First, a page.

The first time I heard of this picture-postcard town, it was in a small blurb in the Indian magazine Outlook Traveller. Back then (5-6 years ago), international travel was very rare for us and this name was just filed away in some corner of my head. But over the years, the name kept cropping up, in articles or travelogues. And after knowing more about the place, I just had to include it in our Czech trip.

Český Krumlov (pronounced ‘chessky crumlaw’) is situated in the southern part of Czech Republic, in what was erstwhile the republic of Bohemia (origin of the word ‘bohemian’). Český Krumlov is a charmingly well-preserved medieval town, built around an equally well preserved 13th century castle – and has been classified as a UNESCO World Heritage site. The river Vltava flows through it, and the Old Town is within a horseshoe bend of the river. The town is small enough to walk across in 15 min or so (most of the Old Town is pedestrian only). Or you could take a canoe down the river if you felt like it.

(the same river Vltava flows through Prague as well)

While Europe has quite a few well preserved castles and medieval cities, none of them have the fairy tale – some even call it a dollhouse – look as Český Krumlov. The best way to see the town is from the castle. From the castle tower – as well as castle walls – there are breathtaking views of the city to be had.

Apart from the castle, there isn’t much to do in the town – hence most people visit Český Krumlov as a daytrip from Prague. Road is the more convenient option, with direct buses from Prague to Český Krumlov. There is also a transport operator ‎CK Shuttle, which provides shuttle taxis in cars or vans. They are a very convenient (and slightly more expensive option). However in summers, the buses cant cope with the additional demand, and so we too found ourselves without bus or taxi tickets to Český Krumlov.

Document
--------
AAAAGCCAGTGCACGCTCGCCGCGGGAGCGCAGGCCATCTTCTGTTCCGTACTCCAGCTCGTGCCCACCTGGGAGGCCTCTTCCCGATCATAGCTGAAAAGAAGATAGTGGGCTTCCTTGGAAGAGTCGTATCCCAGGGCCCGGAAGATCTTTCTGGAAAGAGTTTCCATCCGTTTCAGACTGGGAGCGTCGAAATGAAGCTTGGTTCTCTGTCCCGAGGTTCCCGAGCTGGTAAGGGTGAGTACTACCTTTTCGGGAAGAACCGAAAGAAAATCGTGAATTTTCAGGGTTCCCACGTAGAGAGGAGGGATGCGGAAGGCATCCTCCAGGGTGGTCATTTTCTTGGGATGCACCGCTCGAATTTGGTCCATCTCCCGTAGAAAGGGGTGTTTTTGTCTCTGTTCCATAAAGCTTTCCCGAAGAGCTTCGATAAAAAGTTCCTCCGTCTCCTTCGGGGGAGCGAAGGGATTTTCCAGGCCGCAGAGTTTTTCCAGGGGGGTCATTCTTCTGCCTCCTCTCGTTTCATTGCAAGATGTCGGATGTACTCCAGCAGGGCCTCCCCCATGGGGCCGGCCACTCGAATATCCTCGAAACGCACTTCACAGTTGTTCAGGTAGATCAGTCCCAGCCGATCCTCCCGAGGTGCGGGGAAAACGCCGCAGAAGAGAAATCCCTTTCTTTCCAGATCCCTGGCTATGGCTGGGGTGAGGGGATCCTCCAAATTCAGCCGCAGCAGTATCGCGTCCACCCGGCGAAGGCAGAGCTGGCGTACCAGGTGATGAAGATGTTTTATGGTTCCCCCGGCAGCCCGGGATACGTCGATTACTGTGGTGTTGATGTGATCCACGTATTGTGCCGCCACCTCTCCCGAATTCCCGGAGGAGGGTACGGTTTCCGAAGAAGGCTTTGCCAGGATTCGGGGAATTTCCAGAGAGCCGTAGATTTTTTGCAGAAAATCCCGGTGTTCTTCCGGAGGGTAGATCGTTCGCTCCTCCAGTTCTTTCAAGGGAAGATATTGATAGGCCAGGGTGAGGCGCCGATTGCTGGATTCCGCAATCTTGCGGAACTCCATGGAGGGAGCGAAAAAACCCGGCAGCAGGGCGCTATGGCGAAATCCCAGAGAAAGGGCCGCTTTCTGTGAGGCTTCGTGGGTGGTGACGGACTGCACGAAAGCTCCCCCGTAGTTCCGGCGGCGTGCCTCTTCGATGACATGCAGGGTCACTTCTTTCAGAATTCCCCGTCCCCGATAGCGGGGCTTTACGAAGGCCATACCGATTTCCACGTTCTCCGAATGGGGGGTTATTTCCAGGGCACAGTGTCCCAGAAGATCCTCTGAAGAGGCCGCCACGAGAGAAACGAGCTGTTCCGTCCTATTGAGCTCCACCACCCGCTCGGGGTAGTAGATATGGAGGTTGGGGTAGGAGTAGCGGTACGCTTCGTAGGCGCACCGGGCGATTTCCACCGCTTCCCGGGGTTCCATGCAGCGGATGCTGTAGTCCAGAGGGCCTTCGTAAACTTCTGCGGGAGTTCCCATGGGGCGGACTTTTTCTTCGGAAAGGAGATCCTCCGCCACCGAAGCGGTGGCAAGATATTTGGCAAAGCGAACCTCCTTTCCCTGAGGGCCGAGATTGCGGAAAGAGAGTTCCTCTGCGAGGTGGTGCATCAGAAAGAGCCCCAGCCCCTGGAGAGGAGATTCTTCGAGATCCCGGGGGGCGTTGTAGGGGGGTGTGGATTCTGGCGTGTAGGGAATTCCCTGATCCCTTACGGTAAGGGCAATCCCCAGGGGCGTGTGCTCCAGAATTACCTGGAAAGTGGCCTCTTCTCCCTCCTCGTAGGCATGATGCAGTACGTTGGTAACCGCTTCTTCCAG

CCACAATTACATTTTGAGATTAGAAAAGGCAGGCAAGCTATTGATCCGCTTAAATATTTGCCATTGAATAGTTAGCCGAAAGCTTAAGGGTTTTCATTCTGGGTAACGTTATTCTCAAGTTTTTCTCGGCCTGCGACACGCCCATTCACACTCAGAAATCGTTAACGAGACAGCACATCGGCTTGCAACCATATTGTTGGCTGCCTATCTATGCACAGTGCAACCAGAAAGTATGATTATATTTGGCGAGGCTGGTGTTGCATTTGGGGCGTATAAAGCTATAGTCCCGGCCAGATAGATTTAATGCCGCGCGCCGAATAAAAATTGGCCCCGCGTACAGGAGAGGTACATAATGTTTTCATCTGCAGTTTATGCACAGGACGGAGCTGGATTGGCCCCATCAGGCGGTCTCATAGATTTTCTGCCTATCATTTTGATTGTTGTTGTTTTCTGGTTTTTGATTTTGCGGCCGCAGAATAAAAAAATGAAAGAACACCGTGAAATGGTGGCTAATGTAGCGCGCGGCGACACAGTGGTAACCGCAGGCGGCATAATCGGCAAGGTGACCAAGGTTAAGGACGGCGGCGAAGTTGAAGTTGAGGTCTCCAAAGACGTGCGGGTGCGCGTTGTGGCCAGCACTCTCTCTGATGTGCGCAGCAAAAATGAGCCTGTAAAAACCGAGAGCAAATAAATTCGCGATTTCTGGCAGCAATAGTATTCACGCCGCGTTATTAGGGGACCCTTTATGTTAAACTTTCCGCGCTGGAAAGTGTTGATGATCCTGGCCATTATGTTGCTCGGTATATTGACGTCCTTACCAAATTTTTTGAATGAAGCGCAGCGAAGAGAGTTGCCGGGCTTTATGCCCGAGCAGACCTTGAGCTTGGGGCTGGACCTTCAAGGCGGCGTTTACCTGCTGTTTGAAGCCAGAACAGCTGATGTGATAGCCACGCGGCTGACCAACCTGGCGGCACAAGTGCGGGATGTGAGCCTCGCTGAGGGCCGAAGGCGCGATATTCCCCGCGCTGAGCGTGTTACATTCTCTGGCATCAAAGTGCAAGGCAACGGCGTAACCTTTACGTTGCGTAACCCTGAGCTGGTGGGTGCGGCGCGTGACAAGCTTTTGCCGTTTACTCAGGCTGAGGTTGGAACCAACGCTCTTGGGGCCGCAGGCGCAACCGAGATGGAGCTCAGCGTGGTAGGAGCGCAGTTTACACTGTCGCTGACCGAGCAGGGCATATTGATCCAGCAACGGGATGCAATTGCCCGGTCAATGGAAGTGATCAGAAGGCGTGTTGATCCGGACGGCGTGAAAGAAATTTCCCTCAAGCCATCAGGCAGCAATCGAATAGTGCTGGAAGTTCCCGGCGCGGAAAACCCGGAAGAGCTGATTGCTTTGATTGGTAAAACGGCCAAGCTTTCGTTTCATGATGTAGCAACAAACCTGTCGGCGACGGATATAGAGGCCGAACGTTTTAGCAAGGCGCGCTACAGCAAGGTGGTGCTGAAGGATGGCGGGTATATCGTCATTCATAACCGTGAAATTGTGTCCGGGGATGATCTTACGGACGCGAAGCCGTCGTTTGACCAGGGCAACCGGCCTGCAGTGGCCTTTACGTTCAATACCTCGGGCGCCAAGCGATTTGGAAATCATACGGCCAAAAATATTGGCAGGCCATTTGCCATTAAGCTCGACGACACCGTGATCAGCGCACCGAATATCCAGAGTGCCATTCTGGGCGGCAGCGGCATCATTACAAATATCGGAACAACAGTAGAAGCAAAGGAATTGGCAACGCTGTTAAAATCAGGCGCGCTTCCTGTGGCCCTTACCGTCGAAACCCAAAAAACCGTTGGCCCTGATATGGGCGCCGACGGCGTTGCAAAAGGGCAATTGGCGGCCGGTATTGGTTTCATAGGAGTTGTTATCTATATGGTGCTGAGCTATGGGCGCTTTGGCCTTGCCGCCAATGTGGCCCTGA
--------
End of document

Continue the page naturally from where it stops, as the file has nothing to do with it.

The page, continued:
But the journey on Czech railways (České dráhy) turned out to be a superb experience. The stations and the coaches were very clean and the Czech countryside picture perfect. And best of all, the train was barely 25% full (something we Indians almost never see). There aren’t any direct trains from Prague to Český Krumlov – we had to change trains at České Budějovice. However the schedule is very convenient with just a 20 min layover. Tickets can be booked online at website and the tickets cost us 200 kr each.

The trip to Český Krumlov took 4.5 hours though, as trains ran on a leisurely pace. And the train station is a fair bit outside of the town. Recommended you try to hitch a ride with some tour group to the town (for a price) – or wait for one of the irregular buses.

All trips to Český Krumlov begin at the castle. It takes a fair bit of walking to explore the castle and its gardens – the slope is rather steep in places. The castle grounds are free but the only way of seeing the castle interiors is to take one of the hour long tours which cost about 300 kr. And they are worth it – though we only had time for one. Unfortunately, photography isn’t allowed inside the castle. Same with the castle tower – there is an entry fees, but the views of the town from the top are spellbinding.

The rest of time can be spent strolling around the picturesque town, eating at one of the many cafes, or having yummy gelatos. We had lunch at a cute outdoor place, on the Vltava riverside, watching locals – kids and dogs in tow – on the riverbank.

We managed to get shared tickets in a ‎CK Shuttle minivan on our way back, and we reached Prague city in 3 hours (vs. 4.5 hours in the morning). Český Krumlov turned out to be the most picturesque/photogenic towns we have ever seen and is a must-visit for anyone who is visiting Prague.

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